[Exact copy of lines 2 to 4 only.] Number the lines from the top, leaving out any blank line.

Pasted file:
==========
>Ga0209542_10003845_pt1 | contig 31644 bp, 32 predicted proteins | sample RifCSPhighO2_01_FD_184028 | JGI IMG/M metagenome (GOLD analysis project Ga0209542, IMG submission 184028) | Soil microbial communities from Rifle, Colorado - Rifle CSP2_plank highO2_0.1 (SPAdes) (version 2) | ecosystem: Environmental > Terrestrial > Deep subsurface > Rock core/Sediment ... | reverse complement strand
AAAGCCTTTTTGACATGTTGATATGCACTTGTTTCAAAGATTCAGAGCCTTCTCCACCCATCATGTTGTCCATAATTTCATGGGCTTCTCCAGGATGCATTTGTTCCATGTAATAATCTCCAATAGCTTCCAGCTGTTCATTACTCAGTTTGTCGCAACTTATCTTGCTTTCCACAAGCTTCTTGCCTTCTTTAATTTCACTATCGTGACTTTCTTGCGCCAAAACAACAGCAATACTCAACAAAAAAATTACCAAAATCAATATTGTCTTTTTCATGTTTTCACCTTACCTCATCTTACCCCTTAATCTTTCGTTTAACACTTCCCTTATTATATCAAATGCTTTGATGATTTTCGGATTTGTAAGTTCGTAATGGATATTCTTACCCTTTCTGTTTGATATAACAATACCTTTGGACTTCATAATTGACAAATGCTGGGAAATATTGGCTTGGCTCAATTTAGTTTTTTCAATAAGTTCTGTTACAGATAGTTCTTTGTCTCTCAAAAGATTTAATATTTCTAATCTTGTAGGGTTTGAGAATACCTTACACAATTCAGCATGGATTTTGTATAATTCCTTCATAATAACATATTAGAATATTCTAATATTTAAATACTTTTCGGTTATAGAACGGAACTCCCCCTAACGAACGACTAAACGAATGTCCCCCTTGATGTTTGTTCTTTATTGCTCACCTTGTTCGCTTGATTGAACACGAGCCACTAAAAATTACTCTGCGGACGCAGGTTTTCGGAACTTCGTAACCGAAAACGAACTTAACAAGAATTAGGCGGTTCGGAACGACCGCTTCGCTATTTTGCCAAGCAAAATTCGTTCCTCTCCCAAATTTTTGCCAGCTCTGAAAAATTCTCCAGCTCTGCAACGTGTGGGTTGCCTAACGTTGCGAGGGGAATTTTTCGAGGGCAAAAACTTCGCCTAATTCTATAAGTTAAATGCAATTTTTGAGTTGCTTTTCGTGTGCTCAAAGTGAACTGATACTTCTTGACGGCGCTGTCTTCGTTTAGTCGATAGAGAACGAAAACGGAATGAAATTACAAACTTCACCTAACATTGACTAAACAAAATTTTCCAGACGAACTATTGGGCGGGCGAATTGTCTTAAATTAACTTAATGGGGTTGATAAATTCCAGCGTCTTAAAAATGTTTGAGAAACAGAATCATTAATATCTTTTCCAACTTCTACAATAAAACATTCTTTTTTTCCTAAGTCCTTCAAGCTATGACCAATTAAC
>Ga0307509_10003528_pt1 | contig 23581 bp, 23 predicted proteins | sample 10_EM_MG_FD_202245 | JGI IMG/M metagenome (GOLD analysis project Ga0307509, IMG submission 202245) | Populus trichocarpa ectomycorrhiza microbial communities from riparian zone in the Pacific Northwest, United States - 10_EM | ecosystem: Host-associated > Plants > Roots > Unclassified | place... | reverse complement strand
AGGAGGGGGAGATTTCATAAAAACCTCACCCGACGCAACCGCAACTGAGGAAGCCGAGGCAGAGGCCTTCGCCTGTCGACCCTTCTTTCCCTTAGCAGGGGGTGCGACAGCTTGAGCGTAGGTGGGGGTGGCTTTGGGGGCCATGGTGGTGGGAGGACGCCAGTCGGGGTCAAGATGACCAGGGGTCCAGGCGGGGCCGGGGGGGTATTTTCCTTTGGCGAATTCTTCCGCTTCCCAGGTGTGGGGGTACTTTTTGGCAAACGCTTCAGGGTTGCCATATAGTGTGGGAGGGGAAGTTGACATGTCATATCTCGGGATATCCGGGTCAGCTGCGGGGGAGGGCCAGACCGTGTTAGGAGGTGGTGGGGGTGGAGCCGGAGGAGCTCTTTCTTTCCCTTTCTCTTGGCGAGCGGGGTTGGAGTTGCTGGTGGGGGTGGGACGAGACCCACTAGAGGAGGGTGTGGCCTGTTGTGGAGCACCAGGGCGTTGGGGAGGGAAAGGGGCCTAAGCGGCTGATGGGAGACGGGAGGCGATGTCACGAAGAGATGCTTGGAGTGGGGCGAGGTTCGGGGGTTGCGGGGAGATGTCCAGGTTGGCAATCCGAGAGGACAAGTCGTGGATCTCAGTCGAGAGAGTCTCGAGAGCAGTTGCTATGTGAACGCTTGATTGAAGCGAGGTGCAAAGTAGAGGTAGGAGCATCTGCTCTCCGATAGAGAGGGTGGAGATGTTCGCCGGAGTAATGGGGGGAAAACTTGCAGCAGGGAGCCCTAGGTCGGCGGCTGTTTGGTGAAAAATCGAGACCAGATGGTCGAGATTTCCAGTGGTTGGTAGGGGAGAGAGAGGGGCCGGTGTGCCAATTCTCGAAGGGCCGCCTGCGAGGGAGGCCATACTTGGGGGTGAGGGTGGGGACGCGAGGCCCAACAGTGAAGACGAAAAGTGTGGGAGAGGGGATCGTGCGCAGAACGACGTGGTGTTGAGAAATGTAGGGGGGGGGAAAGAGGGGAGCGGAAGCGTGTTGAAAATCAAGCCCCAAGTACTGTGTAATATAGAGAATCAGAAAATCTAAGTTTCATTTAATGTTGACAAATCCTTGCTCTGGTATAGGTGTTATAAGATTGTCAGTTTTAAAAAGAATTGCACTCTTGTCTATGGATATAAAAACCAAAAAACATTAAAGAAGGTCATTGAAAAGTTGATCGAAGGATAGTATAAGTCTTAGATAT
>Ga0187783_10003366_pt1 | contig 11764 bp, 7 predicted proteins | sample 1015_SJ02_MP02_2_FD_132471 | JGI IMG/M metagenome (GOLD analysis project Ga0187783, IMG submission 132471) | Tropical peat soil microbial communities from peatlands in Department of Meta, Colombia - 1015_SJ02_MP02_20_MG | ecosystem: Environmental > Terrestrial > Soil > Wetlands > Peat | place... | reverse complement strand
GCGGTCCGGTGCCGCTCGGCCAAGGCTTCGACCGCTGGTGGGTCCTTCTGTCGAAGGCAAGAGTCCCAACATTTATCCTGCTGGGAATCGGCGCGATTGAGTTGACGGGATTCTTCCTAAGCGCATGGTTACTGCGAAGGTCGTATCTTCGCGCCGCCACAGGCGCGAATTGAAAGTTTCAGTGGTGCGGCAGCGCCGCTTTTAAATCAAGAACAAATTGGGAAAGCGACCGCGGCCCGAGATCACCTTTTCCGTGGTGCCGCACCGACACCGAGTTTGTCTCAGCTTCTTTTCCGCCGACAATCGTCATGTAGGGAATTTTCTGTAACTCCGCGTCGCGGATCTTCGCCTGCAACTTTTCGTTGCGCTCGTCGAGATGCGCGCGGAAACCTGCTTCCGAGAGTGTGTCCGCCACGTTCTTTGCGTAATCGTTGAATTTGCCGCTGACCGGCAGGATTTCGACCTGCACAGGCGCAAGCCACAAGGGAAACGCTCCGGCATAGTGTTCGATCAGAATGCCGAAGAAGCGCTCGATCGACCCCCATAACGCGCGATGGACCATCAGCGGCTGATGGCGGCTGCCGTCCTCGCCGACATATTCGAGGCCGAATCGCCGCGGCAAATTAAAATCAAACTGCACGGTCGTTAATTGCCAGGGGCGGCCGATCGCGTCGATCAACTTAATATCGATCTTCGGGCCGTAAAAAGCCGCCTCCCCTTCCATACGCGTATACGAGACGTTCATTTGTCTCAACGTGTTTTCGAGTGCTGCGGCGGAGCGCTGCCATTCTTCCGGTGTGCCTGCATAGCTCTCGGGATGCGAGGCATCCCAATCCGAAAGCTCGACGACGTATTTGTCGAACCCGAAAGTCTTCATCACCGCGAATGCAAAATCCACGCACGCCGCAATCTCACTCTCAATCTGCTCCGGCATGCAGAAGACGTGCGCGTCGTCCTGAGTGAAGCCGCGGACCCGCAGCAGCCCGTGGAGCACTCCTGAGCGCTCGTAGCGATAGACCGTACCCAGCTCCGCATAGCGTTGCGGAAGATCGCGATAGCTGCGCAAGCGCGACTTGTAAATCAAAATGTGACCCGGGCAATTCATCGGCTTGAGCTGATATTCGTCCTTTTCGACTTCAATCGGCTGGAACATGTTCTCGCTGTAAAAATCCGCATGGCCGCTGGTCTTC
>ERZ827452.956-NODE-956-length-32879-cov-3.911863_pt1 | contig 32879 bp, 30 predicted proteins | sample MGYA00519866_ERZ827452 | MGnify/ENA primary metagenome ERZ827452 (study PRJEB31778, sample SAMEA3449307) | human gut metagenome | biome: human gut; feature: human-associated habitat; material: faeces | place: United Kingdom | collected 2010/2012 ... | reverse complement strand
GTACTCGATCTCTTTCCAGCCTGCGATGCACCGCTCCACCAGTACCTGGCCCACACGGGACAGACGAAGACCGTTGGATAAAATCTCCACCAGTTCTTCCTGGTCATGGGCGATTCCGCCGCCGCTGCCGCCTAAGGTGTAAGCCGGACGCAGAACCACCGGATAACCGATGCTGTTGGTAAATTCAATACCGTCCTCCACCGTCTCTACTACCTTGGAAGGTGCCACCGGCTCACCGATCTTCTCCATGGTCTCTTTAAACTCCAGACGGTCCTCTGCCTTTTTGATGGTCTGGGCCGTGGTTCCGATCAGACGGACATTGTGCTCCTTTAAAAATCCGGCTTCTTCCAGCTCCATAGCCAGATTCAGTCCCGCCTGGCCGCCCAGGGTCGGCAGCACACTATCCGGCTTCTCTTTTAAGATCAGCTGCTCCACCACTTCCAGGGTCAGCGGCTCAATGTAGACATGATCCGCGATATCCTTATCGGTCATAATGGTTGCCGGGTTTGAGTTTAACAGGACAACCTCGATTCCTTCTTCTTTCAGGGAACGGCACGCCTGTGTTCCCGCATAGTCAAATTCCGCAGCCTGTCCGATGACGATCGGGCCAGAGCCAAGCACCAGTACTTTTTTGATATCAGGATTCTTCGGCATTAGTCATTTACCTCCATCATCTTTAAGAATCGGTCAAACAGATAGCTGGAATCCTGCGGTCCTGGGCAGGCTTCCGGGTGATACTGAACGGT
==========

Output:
AAAGCCTTTTTGACATGTTGATATGCACTTGTTTCAAAGATTCAGAGCCTTCTCCACCCATCATGTTGTCCATAATTTCATGGGCTTCTCCAGGATGCATTTGTTCCATGTAATAATCTCCAATAGCTTCCAGCTGTTCATTACTCAGTTTGTCGCAACTTATCTTGCTTTCCACAAGCTTCTTGCCTTCTTTAATTTCACTATCGTGACTTTCTTGCGCCAAAACAACAGCAATACTCAACAAAAAAATTACCAAAATCAATATTGTCTTTTTCATGTTTTCACCTTACCTCATCTTACCCCTTAATCTTTCGTTTAACACTTCCCTTATTATATCAAATGCTTTGATGATTTTCGGATTTGTAAGTTCGTAATGGATATTCTTACCCTTTCTGTTTGATATAACAATACCTTTGGACTTCATAATTGACAAATGCTGGGAAATATTGGCTTGGCTCAATTTAGTTTTTTCAATAAGTTCTGTTACAGATAGTTCTTTGTCTCTCAAAAGATTTAATATTTCTAATCTTGTAGGGTTTGAGAATACCTTACACAATTCAGCATGGATTTTGTATAATTCCTTCATAATAACATATTAGAATATTCTAATATTTAAATACTTTTCGGTTATAGAACGGAACTCCCCCTAACGAACGACTAAACGAATGTCCCCCTTGATGTTTGTTCTTTATTGCTCACCTTGTTCGCTTGATTGAACACGAGCCACTAAAAATTACTCTGCGGACGCAGGTTTTCGGAACTTCGTAACCGAAAACGAACTTAACAAGAATTAGGCGGTTCGGAACGACCGCTTCGCTATTTTGCCAAGCAAAATTCGTTCCTCTCCCAAATTTTTGCCAGCTCTGAAAAATTCTCCAGCTCTGCAACGTGTGGGTTGCCTAACGTTGCGAGGGGAATTTTTCGAGGGCAAAAACTTCGCCTAATTCTATAAGTTAAATGCAATTTTTGAGTTGCTTTTCGTGTGCTCAAAGTGAACTGATACTTCTTGACGGCGCTGTCTTCGTTTAGTCGATAGAGAACGAAAACGGAATGAAATTACAAACTTCACCTAACATTGACTAAACAAAATTTTCCAGACGAACTATTGGGCGGGCGAATTGTCTTAAATTAACTTAATGGGGTTGATAAATTCCAGCGTCTTAAAAATGTTTGAGAAACAGAATCATTAATATCTTTTCCAACTTCTACAATAAAACATTCTTTTTTTCCTAAGTCCTTCAAGCTATGACCAATTAAC
>Ga0307509_10003528_pt1 | contig 23581 bp, 23 predicted proteins | sample 10_EM_MG_FD_202245 | JGI IMG/M metagenome (GOLD analysis project Ga0307509, IMG submission 202245) | Populus trichocarpa ectomycorrhiza microbial communities from riparian zone in the Pacific Northwest, United States - 10_EM | ecosystem: Host-associated > Plants > Roots > Unclassified | place... | reverse complement strand
AGGAGGGGGAGATTTCATAAAAACCTCACCCGACGCAACCGCAACTGAGGAAGCCGAGGCAGAGGCCTTCGCCTGTCGACCCTTCTTTCCCTTAGCAGGGGGTGCGACAGCTTGAGCGTAGGTGGGGGTGGCTTTGGGGGCCATGGTGGTGGGAGGACGCCAGTCGGGGTCAAGATGACCAGGGGTCCAGGCGGGGCCGGGGGGGTATTTTCCTTTGGCGAATTCTTCCGCTTCCCAGGTGTGGGGGTACTTTTTGGCAAACGCTTCAGGGTTGCCATATAGTGTGGGAGGGGAAGTTGACATGTCATATCTCGGGATATCCGGGTCAGCTGCGGGGGAGGGCCAGACCGTGTTAGGAGGTGGTGGGGGTGGAGCCGGAGGAGCTCTTTCTTTCCCTTTCTCTTGGCGAGCGGGGTTGGAGTTGCTGGTGGGGGTGGGACGAGACCCACTAGAGGAGGGTGTGGCCTGTTGTGGAGCACCAGGGCGTTGGGGAGGGAAAGGGGCCTAAGCGGCTGATGGGAGACGGGAGGCGATGTCACGAAGAGATGCTTGGAGTGGGGCGAGGTTCGGGGGTTGCGGGGAGATGTCCAGGTTGGCAATCCGAGAGGACAAGTCGTGGATCTCAGTCGAGAGAGTCTCGAGAGCAGTTGCTATGTGAACGCTTGATTGAAGCGAGGTGCAAAGTAGAGGTAGGAGCATCTGCTCTCCGATAGAGAGGGTGGAGATGTTCGCCGGAGTAATGGGGGGAAAACTTGCAGCAGGGAGCCCTAGGTCGGCGGCTGTTTGGTGAAAAATCGAGACCAGATGGTCGAGATTTCCAGTGGTTGGTAGGGGAGAGAGAGGGGCCGGTGTGCCAATTCTCGAAGGGCCGCCTGCGAGGGAGGCCATACTTGGGGGTGAGGGTGGGGACGCGAGGCCCAACAGTGAAGACGAAAAGTGTGGGAGAGGGGATCGTGCGCAGAACGACGTGGTGTTGAGAAATGTAGGGGGGGGGAAAGAGGGGAGCGGAAGCGTGTTGAAAATCAAGCCCCAAGTACTGTGTAATATAGAGAATCAGAAAATCTAAGTTTCATTTAATGTTGACAAATCCTTGCTCTGGTATAGGTGTTATAAGATTGTCAGTTTTAAAAAGAATTGCACTCTTGTCTATGGATATAAAAACCAAAAAACATTAAAGAAGGTCATTGAAAAGTTGATCGAAGGATAGTATAAGTCTTAGATAT